Travelling is one of the most exciting pastimes ever. We are so thrilled to see new places, try unique cuisines, and tap into unknown cultures that we often forget about the dangers that go along all that exciting stuff. Where there are tourists, there are scammers, which means they can be found in literally every part of the world. Their ways are wicked, unexpected, and downright genius at times. If you want to avoid spending unnecessary money during your travels, here’s a list of 9 ways tourists get cheated in various countries all over the world.
If a cute guy approaches you in the streets of Rome offering you a rose and hug, you are free to run away screaming because you’re about to get scammed. These guys use your confusion to snatch whatever jewellery and precious things you have on you. Gypsy women also use roses, but a bit differently – they will put a flower into your bag and demand you pay for it. If you refuse they start creating a scene, so it’s better to just return the rose and get out of there.
Huge puppets (Ukraine, Russia)
If you see huge weird-looking puppets roaming around the main street in Kyiv, Ukraine, make sure you avoid all contact. While seemingly friendly, they will pose for selfies with you, especially if you’re travelling with kids. Later they will demand payment for each shot taken! They act bold and aggressive, but don’t let them harass you into paying (unless the price was announced before). Just delete the photos and go away!
Dancing cartoons (Spain, Romania, Poland, Italy)
These dancing cartoons look absolutely lovely dancing their way through some tune from a music box. But don’t be deceived into believing these are some kind of ‘magnetic figurines’ that can dance on their own when there’s music playing! Yes, it’s an actual scam and people really buy it. Here the scammer simply uses a hook and a transparent fishing line to make them dance.
Local currency (Czech Republic, Egypt, Italy)
It’s easy to get confused when you have to deal with unknown currency. That’s why before going to a new country you need to research what kind of currency it has, what it looks like, and what notes are in circulation right now. For example, in Italy they can give you change with Italian lires instead of euro cents, while in Czech Republic you may receive Bulgarian levs instead of Czech krones. At the market they also like to write prices without specifying the currency, so always check before buying!
Helpers (Egypt, Bali, Spain, China)
People will approach you with all kinds of suggestions – either show you the way to the place you’re going or help you carry the bags in the airport. Please mind that all of these services aren’t free at all and there’s a hefty sum of money these ‘helpers’ will demand afterwards. When it comes to luggage, it’s best not to entrust it to strangers, anyway.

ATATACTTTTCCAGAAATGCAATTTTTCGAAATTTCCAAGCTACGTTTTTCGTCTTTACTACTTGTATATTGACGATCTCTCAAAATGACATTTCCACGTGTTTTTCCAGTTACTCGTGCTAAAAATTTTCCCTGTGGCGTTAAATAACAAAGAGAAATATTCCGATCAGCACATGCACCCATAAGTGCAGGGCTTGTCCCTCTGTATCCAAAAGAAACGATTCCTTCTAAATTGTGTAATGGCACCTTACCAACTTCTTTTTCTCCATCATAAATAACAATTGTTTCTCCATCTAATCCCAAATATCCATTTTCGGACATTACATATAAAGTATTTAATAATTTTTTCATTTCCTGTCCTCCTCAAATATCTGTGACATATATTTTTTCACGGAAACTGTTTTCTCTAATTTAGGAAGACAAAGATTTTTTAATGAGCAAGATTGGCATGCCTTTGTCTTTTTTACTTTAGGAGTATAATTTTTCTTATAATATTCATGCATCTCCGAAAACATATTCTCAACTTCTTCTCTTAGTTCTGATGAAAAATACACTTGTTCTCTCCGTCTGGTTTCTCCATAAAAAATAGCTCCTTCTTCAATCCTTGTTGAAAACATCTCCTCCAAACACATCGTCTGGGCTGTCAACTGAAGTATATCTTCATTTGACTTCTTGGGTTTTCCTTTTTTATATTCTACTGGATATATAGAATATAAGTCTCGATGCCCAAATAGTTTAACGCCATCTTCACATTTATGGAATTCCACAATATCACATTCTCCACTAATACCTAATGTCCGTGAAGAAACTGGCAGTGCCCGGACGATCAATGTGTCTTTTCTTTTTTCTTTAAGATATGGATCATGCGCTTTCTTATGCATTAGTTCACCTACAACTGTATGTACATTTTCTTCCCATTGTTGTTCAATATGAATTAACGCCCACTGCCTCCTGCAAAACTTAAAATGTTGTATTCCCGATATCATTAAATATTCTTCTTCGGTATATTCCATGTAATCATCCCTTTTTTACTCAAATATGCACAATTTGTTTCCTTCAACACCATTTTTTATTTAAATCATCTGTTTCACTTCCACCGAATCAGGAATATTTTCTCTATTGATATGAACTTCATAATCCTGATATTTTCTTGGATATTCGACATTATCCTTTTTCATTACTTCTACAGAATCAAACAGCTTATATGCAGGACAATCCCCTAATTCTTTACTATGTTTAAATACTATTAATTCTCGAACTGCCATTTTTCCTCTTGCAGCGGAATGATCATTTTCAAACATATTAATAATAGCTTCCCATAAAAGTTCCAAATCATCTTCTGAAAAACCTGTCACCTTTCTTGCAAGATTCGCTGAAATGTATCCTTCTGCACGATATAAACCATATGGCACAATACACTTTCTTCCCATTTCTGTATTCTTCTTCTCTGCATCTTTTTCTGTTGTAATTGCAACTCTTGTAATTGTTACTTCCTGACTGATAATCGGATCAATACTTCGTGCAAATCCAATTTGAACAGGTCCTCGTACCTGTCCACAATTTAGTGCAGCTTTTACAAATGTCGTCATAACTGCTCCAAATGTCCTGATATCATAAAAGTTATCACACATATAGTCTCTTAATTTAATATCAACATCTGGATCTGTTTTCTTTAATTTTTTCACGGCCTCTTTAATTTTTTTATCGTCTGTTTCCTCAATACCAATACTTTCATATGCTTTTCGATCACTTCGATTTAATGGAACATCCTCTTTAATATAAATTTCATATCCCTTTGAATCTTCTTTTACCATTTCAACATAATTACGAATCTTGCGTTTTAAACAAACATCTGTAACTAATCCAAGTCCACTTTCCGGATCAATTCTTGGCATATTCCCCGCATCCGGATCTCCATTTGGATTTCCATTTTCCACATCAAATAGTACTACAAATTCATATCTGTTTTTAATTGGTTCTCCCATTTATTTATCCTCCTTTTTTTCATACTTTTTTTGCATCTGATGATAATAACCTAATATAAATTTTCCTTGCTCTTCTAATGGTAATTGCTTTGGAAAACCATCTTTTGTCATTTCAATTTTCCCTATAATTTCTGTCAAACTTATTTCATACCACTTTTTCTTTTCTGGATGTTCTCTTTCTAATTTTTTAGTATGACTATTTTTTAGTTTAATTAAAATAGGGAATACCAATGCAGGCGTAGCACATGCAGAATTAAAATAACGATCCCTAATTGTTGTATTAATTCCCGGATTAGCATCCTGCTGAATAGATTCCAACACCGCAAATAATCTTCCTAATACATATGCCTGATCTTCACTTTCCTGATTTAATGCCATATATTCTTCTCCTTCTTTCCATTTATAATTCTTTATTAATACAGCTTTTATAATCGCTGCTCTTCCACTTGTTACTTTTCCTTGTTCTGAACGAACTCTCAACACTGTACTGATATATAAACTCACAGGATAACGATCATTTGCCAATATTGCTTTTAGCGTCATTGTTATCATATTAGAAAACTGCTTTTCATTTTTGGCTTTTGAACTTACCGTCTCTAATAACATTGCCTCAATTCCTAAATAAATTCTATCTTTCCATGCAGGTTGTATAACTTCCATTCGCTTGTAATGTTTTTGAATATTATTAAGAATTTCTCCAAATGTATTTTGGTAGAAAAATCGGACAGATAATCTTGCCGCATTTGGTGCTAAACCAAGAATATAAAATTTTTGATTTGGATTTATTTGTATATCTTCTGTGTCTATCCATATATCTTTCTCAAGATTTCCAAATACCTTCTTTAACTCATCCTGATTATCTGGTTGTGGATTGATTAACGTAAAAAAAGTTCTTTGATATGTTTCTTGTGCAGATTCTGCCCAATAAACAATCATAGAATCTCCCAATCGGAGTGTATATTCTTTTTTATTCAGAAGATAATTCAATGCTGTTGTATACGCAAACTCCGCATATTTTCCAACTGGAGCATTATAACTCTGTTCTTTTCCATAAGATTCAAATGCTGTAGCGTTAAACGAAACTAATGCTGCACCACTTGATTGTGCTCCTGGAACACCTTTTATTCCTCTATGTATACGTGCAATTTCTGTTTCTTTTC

Sim card (India)
If you want to get a working sim card in India you’ll have to fill up quite a few forms and then wait a few days before it gets activated. If you’re buying a card and they don’t demand you filling up the forms, along with 2 passport-sized photos and some signatures, it’s definitely a scam and your sim card will stop working really soon.
Receipts (Czech Republic)
Buying products in a supermarket might seem safe at first, but you should always check your receipt before going away from the counter after paying money. When cashiers see a tourist they often add a few more products to your receipt, or similar products with a higher price tag hoping you wouldn’t notice as it’s foreign currency. Just need to be more attentive!
Friendship bracelets (France, Greece, Italy, Spain)
This scam is quite common and is mostly done by kids. They will approach you and put a friendship bracelet on your hand without warning. Afterwards they’ll demand some money and the price won’t be that high even. The main scam here is in the fact that while doing this they’ll be searching what to steal from you and will do it any moment!
The hotel game (India)
So you catch a riksha in India, tell him the address and the name of your hotel, but after sometime (or immediately right away) he ‘finds out’ that your hotel is no more – it closed, moved, burnt down, etc. The driver will offer to take you to another very good hotel, and if you decide to stay there – he’ll get a hefty commission. To avoid a scam like this insist on taking you to the address you’ve shown or use the services of Ola taxi, which is all over India.